Resources for Famous American Women
Women's History at the Smithonian Institute
Few people know of the extensive impact that numerous young women have had on our country throughout its history. This exhibit was researched and written by teenagers with Girls Learn International, Inc. (Some of the researchers chose to remain anonymous.) The National Women’s History Museum joins Girls Learn in the hope that all viewers – young and old, male and female -- will be inspired by these young women in history.
Extensive collection of brief biographies of famous, obscure and infamous women in various categories such as Abolition Movement, Arts, Business, Civil Rights, Colonial Period, Notorious Women, etc.
Considering that modern American society has only truly acknowledged the legitimacy of women in sciences recently, a website on 4,000 years of women in science is truly an inspiration! This low-maintenance site includes an introduction, 125 biographies, accompanying photographs with enlargeable images, and references from books, articles, and catalogues. Biographies are listed through links in these ways: chronological (beginning in 1878 B.C.!), alphabetical, and in individual frames for easy viewing. Another link, titled "20th Century Women," isolates the most recent female contributors to science. Professions listed include inventors, scholars, and writers, as well as mathematicians and astronomers.
The site was created by Dr. Deborah Crocker, a professor at the University of Alabama, and Dr. Sethanne Howard, a scientist at the National Science Foundation. The Introduction is worth exploring for its overall definition of science and the observation that the results of science truly have no gender.
Put the power of primary sources to work in the classroom. Browse ready-to-use lesson plans, student activities, collection guides and research aids.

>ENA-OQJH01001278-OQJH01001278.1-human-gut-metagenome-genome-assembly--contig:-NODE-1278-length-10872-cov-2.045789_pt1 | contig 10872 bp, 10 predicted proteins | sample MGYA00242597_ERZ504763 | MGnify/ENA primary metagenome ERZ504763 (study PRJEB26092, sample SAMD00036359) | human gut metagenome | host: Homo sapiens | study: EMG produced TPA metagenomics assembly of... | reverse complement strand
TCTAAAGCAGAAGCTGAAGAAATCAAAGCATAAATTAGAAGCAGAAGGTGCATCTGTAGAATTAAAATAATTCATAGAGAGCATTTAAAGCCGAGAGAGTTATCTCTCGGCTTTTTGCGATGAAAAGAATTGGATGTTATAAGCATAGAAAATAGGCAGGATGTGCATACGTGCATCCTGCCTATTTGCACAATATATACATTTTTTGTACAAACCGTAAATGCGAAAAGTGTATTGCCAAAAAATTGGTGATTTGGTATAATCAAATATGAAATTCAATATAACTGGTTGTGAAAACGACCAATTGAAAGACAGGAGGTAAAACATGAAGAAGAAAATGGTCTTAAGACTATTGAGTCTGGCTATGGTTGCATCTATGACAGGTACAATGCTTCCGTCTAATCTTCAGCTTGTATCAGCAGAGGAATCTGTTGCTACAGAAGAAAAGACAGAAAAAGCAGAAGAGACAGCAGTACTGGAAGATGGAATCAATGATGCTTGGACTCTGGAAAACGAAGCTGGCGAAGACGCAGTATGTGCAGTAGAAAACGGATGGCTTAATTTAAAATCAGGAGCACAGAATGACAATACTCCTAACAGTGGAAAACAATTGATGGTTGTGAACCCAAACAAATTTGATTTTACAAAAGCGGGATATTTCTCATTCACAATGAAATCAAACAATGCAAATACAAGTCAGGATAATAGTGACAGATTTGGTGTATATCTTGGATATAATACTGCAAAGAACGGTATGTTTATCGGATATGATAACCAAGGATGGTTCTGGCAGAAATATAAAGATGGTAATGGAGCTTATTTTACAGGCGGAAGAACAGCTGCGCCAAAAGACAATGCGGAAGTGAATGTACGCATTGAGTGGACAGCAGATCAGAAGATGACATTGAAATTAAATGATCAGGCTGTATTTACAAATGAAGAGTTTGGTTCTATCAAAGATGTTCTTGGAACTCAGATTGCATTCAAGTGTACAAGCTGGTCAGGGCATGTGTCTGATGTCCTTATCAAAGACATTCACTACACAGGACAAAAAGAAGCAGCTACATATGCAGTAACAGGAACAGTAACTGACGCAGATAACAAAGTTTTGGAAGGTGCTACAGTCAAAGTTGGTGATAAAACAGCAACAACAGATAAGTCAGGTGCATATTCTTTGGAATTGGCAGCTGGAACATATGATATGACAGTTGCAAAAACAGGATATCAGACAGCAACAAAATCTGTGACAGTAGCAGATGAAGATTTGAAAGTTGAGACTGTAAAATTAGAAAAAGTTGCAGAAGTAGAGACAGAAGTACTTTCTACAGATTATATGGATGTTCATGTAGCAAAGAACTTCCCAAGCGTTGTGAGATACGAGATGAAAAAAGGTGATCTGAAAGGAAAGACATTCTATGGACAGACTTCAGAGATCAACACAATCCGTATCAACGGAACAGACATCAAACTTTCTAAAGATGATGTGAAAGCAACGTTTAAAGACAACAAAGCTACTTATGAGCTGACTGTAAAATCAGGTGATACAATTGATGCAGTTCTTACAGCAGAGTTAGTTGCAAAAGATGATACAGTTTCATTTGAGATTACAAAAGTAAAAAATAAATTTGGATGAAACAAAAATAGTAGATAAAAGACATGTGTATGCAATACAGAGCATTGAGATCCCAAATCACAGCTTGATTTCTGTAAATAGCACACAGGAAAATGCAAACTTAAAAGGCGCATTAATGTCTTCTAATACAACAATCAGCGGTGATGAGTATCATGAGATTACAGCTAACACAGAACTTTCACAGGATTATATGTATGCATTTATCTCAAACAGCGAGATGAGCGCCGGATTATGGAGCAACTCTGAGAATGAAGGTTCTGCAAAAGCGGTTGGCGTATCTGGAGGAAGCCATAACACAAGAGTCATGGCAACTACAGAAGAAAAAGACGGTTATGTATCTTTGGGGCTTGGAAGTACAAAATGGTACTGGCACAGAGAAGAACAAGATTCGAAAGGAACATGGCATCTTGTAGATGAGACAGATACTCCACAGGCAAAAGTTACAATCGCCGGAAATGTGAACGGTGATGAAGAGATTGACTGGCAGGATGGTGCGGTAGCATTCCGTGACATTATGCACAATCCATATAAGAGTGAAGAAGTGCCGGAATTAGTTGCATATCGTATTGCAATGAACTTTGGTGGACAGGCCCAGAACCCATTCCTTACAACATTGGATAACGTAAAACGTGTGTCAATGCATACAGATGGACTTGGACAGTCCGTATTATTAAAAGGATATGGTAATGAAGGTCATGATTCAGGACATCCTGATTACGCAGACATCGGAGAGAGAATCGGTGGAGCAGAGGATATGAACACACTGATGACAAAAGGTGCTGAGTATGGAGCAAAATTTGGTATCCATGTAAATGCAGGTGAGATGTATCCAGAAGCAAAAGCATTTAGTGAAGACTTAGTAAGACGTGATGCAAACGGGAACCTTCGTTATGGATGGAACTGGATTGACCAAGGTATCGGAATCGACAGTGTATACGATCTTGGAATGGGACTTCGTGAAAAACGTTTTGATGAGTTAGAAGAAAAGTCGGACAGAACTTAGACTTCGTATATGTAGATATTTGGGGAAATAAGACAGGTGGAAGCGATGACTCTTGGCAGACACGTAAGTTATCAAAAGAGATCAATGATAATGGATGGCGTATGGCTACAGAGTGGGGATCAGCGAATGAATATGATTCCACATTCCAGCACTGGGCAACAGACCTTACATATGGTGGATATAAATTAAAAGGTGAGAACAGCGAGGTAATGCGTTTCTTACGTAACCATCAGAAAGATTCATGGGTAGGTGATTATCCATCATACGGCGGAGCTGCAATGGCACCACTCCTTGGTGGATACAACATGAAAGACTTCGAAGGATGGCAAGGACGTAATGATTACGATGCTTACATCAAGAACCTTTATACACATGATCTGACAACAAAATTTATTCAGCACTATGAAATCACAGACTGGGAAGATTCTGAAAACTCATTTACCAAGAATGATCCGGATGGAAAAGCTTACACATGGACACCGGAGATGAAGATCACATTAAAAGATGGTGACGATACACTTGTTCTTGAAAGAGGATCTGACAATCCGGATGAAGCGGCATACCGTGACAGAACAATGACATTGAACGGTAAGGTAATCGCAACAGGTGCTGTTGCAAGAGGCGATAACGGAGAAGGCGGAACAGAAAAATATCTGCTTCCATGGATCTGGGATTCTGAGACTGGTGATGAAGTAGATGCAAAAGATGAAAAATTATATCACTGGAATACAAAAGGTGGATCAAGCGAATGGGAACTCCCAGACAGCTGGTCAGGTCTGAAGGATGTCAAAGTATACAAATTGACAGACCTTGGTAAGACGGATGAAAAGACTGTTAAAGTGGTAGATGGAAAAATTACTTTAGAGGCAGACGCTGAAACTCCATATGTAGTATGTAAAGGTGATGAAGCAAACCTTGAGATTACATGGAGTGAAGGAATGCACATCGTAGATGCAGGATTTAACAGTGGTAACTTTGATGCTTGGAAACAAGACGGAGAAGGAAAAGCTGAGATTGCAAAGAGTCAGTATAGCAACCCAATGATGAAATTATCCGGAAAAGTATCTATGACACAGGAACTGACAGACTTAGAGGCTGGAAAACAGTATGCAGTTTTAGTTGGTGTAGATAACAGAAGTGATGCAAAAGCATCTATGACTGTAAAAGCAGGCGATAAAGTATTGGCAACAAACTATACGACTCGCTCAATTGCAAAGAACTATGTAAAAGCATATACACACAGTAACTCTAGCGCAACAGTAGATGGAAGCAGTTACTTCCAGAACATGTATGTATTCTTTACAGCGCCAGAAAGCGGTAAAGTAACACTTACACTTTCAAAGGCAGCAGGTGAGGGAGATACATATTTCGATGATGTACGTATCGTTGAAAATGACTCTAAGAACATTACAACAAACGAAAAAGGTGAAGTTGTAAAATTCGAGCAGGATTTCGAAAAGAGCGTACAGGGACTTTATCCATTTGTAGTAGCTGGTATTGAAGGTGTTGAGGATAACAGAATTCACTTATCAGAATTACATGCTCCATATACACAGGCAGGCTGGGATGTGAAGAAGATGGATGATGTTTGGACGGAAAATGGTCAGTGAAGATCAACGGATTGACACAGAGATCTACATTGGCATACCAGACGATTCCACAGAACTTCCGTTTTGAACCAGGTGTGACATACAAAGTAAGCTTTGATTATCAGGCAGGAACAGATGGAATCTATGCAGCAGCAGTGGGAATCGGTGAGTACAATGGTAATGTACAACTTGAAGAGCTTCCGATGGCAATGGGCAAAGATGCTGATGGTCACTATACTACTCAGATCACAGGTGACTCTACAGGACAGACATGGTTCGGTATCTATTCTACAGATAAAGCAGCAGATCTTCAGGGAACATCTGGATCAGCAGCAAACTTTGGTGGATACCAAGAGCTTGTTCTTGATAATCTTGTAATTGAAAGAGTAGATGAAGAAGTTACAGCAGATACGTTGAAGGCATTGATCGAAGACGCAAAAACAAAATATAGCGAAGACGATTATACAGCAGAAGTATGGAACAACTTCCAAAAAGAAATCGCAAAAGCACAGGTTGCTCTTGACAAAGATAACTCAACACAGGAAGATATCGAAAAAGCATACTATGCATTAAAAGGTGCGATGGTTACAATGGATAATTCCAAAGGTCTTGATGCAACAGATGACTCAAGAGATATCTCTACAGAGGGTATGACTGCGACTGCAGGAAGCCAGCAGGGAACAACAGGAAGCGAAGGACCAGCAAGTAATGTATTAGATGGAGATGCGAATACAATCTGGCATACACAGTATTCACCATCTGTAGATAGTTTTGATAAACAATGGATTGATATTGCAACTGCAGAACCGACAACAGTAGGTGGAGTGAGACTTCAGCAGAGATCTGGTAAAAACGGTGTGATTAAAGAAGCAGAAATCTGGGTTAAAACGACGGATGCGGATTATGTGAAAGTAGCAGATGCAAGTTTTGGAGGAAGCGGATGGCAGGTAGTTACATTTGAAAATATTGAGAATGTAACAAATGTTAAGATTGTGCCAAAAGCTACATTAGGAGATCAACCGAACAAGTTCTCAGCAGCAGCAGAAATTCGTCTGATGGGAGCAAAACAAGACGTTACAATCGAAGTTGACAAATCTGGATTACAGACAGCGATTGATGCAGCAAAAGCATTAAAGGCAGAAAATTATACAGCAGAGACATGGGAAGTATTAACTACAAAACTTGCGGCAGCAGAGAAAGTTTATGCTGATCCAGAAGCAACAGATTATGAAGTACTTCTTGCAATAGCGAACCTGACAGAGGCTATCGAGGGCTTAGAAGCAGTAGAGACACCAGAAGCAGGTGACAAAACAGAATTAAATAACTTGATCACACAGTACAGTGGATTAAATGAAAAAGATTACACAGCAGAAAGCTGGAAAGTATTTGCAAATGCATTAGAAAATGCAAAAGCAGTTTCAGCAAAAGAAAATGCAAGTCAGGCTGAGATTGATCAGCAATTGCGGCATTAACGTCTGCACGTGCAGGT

NYPL Digital Schomburg exhibit of thirty-six women writers.
African American Women Writers of the 19th Century is a digital collection of some 52 published works by 19th-century black women writers. A part of the Digital Schomburg, this collection provides access to the thought, perspectives and creative abilities of black women as captured in books and pamphlets published prior to 1920.
Brief biographies of all women inducted and/or nominated to the Hall.
Women's History Month Library of Congress
Little Known Facts
1. After African-American performer Josephine Baker expatriated to France, she famously smuggled military intelligence to French allies during World War II. She did this by pinning secrets inside her dress, as well as hiding them in her sheet music.
2. In 1938, first lady Eleanor Roosevelt challenged the segregation rules at the Southern Conference on Human Welfare in Birmingham, Alabama, so she could sit next to African-American educator and activist Mary McLeod Bethune. Roosevelt would come to refer to Bethune as "her closest friend in her age group."
3. Politician, educator and Brooklyn native Shirley Chisholm survived three assassination attempts during her campaign for the 1972 Democratic nomination to the U.S. presidency.
4. As a young girl in Harlem, Althea Gibson was a local table tennis champion. Her skills were eventually noticed by musician Buddy Walker, who invited her to play tennis on local courts.
5. "Strange Fruit," the song about black lynching in the south made famous by blues singer Billie Holiday, was originally a poem written by Abel Meeropol, a Jewish schoolteacher from the Bronx, New York.
6. Abolitionist Harriet Ann Jacobs published Incidents in the Life of a Slave Girl in 1861 under the pseudonym Linda Brent. The book chronicles the hardships and sexual abuse she experienced as a woman growing up in slavery. Jacobs fled slavery in 1835 by hiding in a crawlspace in her grandmother's attic for seven years before traveling to Philadelphia by boat, and eventually to New York.
7. Alicia Keys was accepted into Columbia University on a full scholarship, but decided to pursue a full-time music career instead.
8. African-American fashion designer Ann Lowe designed the wedding dress of Jacqueline Kennedy Onassis, the bride of future President John F. Kennedy.
9. The Loew's Grand Theatre on Peachtree Street in Atlanta, Georgia, was selected to air the premiere of the film Gone with the Wind in 1939. All of the film's black actors, including future Academy Award winner Hattie McDaniel, were barred from attending.
10. In 1881, Sophia B. Packard and Harriet E. Giles founded what would become the first college for black women in the United States. The school was named Spelman College after Laura Spelman Rockefeller and her parents, who were abolitionists. Laura was also the wife of John D. Rockefeller, who made a significant donation to the school.